The guys at Ducati are in a good mood these days. Last month North American retail sales were up 106% over January 2010; last year saw double the market share of 2006 and a 10% increase in sales for Q3 and Q4.
Oh, and that cool Cigarette boat that just came out? Ducati helped develop it.
John Paolo Canton, a spokesman for Ducati North America, credits much of the company’s recent success (and the big get for the racing team) to a “relentless” R&D cycle. The Multistrada in particular played a key role.
“The Multistrada 1200 was groundbreaking,” Canton says. “It was the first motorcycle to really incorporate a lot of the technology found on cars—traction control, [ABS] braking—the first to wrap it all up as a package. A rider can say ‘I want the bike to run off-road.’ And you click a button twice and the traction control changes your engine, the mapping software changes, your suspension lifts the bike off the ground, everything.”
Tech like that doesn’t come cheap (the Multistrada 1200 S costs almost $20,000). But it shows that the right product will sell, even during a rough economy: Multistrada was Ducati’s second-best-selling model in 2010, despite the fact that it was available only half the year.
Ducati’s top-seller, the $9,000 Monster, is arguably its most-revered product. The Monster and Superbike families combined accounted for more than 70% of Ducati sales last year.
But the biggest hype lately has surrounded the brand-new Diavel. It’s a 463-pound, 162-horsepower cruiser that goes from 0-62 in 2.6 seconds. That’s faster than the base model of the $17,000 Superbike, without being as high-maintenance. Plus, it offers three ride modes (Sport, Touring and Urban), dual traction control and wireless ignition.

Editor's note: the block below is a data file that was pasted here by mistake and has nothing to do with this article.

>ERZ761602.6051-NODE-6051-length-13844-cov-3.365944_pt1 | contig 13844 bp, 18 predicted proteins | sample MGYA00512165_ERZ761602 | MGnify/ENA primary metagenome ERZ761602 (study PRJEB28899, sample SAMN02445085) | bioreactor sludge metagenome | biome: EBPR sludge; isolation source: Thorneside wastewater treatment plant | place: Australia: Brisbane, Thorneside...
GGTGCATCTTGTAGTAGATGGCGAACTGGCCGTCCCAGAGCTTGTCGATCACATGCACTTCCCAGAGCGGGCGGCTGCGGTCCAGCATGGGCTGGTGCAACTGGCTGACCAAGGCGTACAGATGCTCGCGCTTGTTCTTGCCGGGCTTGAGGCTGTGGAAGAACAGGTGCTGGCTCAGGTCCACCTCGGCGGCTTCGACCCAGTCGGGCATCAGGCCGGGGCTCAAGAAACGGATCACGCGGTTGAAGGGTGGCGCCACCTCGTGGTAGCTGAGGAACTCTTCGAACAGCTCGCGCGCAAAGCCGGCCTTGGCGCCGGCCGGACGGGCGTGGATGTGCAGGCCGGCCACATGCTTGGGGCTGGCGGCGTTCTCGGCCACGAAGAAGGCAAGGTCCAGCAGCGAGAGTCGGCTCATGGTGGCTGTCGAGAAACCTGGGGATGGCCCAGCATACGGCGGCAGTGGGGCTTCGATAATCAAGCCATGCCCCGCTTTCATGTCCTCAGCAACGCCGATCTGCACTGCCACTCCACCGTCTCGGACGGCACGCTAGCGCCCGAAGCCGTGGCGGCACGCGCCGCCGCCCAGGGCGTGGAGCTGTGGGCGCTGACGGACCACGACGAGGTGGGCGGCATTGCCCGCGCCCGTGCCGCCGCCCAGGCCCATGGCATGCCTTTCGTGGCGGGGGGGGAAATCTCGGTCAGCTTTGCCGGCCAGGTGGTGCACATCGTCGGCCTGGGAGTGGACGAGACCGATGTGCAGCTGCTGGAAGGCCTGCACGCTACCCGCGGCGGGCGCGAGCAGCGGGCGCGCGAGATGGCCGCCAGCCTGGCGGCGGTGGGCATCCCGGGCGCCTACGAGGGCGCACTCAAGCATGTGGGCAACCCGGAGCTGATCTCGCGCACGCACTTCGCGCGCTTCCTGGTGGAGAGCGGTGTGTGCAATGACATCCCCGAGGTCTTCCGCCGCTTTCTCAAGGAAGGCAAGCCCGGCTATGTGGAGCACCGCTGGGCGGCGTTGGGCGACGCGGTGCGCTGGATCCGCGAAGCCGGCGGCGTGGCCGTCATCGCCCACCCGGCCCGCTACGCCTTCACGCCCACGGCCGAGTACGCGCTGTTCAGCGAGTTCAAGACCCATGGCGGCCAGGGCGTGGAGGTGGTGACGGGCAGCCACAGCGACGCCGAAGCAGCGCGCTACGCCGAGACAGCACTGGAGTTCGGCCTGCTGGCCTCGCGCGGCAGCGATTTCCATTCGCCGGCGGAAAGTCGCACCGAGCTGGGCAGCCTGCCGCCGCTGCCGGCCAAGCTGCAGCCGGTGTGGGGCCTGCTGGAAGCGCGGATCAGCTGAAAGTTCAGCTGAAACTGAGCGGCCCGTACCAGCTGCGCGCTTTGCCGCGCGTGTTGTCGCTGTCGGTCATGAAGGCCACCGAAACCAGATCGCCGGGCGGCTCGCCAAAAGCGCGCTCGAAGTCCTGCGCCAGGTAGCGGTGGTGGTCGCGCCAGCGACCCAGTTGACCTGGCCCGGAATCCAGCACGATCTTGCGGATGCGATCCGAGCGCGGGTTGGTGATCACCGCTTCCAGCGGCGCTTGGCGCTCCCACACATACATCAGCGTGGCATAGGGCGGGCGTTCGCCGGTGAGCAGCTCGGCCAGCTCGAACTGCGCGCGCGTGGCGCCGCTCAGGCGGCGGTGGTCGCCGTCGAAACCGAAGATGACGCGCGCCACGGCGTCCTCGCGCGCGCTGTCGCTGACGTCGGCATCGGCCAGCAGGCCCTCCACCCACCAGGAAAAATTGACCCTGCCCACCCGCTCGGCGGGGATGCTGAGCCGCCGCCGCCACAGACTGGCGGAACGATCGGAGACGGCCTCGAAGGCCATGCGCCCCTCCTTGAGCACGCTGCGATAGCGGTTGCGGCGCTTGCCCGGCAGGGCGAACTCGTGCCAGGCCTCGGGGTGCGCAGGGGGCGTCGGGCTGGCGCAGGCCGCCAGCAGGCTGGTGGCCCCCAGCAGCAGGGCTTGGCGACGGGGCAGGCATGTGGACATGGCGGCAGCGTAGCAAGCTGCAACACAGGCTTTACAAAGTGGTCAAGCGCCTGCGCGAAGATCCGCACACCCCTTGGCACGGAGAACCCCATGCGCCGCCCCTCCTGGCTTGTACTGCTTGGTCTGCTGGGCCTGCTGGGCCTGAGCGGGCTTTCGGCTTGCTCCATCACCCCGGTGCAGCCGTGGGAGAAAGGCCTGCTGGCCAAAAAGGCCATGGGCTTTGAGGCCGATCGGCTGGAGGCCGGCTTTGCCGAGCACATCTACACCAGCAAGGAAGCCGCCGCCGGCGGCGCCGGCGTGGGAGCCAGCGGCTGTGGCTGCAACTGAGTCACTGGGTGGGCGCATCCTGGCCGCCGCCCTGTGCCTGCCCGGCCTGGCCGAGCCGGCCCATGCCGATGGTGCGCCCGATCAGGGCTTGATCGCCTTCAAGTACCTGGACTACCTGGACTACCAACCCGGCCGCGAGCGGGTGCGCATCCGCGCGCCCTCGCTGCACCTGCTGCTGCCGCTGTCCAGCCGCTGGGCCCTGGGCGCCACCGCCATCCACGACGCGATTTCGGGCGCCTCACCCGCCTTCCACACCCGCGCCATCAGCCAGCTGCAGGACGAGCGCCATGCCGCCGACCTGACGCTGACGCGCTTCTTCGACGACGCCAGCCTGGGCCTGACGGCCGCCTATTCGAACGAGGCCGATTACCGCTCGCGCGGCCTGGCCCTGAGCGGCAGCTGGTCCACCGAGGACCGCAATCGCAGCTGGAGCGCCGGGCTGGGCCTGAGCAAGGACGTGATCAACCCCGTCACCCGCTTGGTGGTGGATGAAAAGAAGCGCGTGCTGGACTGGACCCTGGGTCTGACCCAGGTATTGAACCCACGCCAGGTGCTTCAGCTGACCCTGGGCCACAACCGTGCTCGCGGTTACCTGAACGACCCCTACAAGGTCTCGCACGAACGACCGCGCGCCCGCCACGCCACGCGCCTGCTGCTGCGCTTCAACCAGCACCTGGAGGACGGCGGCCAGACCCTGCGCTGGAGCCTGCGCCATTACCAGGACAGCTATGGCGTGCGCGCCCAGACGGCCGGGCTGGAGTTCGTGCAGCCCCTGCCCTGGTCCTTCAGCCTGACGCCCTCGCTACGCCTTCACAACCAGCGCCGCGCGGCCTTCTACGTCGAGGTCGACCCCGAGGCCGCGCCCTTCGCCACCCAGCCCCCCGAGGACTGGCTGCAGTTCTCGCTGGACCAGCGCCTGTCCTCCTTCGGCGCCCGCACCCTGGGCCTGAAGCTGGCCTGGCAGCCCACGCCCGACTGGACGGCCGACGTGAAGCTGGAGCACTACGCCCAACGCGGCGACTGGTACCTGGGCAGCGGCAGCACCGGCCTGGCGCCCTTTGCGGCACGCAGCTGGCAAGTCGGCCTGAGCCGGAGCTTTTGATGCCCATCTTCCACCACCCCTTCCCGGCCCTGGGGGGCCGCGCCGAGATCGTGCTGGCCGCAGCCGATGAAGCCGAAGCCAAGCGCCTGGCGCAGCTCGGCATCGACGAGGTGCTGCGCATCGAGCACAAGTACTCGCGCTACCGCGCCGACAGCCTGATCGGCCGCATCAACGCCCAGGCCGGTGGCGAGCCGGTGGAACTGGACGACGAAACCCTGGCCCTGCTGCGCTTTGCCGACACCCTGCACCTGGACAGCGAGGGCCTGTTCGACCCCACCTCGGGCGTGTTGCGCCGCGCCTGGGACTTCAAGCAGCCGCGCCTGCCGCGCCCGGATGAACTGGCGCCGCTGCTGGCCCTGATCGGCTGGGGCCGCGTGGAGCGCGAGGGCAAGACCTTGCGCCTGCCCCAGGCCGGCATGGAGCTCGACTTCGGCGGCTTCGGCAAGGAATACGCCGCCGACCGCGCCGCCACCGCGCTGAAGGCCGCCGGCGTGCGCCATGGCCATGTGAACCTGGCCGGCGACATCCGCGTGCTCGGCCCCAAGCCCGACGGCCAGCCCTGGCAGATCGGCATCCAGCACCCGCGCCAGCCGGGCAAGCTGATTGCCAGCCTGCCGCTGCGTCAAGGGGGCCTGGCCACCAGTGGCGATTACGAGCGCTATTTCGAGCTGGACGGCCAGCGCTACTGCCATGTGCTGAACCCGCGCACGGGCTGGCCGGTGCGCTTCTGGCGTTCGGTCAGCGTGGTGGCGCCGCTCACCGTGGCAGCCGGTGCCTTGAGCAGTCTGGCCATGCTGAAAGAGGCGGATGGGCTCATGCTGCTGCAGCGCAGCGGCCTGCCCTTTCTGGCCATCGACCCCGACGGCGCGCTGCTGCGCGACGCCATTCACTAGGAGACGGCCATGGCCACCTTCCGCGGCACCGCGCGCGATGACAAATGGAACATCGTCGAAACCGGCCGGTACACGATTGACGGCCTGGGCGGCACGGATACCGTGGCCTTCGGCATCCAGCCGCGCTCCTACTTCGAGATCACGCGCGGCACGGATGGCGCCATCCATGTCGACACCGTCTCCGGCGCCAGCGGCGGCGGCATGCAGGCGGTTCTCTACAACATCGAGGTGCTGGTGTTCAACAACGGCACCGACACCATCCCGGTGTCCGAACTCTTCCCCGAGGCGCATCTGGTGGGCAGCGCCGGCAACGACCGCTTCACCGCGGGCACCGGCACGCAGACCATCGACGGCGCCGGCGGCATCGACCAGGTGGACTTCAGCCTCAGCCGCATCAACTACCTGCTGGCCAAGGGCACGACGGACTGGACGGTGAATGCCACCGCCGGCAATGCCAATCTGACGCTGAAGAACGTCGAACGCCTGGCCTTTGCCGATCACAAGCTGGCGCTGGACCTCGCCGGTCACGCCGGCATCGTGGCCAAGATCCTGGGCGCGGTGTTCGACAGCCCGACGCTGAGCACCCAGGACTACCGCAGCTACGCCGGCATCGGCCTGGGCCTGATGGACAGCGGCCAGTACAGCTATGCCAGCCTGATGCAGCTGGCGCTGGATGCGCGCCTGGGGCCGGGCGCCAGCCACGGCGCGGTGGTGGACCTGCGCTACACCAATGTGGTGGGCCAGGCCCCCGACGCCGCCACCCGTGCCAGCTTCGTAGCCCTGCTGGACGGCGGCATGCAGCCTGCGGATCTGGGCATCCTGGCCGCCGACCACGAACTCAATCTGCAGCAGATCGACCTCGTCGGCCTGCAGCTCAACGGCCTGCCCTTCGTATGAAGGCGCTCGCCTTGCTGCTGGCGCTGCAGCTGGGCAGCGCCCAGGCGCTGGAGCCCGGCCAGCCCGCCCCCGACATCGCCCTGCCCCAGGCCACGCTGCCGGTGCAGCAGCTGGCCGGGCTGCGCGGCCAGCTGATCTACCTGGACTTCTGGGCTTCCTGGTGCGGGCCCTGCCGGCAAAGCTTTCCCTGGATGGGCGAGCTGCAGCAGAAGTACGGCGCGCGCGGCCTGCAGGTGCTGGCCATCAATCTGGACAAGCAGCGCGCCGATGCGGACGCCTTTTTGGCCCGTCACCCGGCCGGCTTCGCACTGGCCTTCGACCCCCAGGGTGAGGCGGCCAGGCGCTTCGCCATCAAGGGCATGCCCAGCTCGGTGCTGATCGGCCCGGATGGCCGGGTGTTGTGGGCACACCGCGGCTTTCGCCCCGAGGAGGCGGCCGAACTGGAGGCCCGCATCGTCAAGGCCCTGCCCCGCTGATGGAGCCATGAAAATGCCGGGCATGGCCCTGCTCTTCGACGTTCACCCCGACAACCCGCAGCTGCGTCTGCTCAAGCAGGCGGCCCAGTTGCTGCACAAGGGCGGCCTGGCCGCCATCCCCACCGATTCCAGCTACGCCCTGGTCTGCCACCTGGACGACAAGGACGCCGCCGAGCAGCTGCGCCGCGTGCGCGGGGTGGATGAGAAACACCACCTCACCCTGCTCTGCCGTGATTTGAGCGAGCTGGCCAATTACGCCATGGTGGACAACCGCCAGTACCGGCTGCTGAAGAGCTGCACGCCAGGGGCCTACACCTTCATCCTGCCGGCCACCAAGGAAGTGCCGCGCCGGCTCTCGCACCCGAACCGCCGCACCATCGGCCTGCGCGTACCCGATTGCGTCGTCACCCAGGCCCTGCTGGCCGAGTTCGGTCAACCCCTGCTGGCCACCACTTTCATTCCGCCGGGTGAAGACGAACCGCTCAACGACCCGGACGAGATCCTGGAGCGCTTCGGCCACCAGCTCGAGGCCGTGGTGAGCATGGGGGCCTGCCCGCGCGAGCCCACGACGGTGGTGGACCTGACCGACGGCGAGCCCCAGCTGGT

Canton says it’ll fit seamlessly into the Ducati portfolio—and that’s the point.
“If you go off the wholesale orders of our projections for 2011 between the Diavel and the Multistrada, the Sportbikes and the Monster, they’re going to roughly represent 20% of sales each,” he says. “Where it used to be that two families were 75% of sales, now it’s a well-rounded company.”
Part of that well-roundedness extends to making sure Ducati gets to the podium come race season. Rossi’s arrival goes a long way toward ensuring that goal. The Italian is widely credited for turning around the racing teams at Honda and Yamaha; Ducati expects him to bring extraordinary fine-tuning expertise when he joins partner Nicky Hayden on the track this year.
“The No. 1 thing Valentino will bring to our racing department will be his ability to develop a race bike,” Canton says. “The guy is so precise with his feedback. Of course he’s unbelievable on the motorcycle but historically when he’s had a bike that hasn’t worked for him, he’s able to give feedback to his engineers and they in turn have been able to adjust the bike to be able to make it a winner.”
It’s the same thing Michael Schumacher had going for him when he was winning everything in Formula 1. It may not be flashy, but being able to build a team that can refine a motorbike will be the key to their success, Canton says.
“Valentino can tell you, ‘I’m roughly 47 degrees over, and I felt it slip six inches before the bike went underneath me,’ which a lot of other riders can’t analyze to that pinpoint of accuracy. [Former Ducati racer] Casey [Stoner] was unbelievable on the motorcycle. But Casey’s way of doing it was ride absolutely out-of-control on the limit and force the bike to work. And he’s mashed himself up quite a bit doing it–but it never improved the motorcycle.”
Rossi will make his first racing appearance in late March. Canton couldn’t be more excited.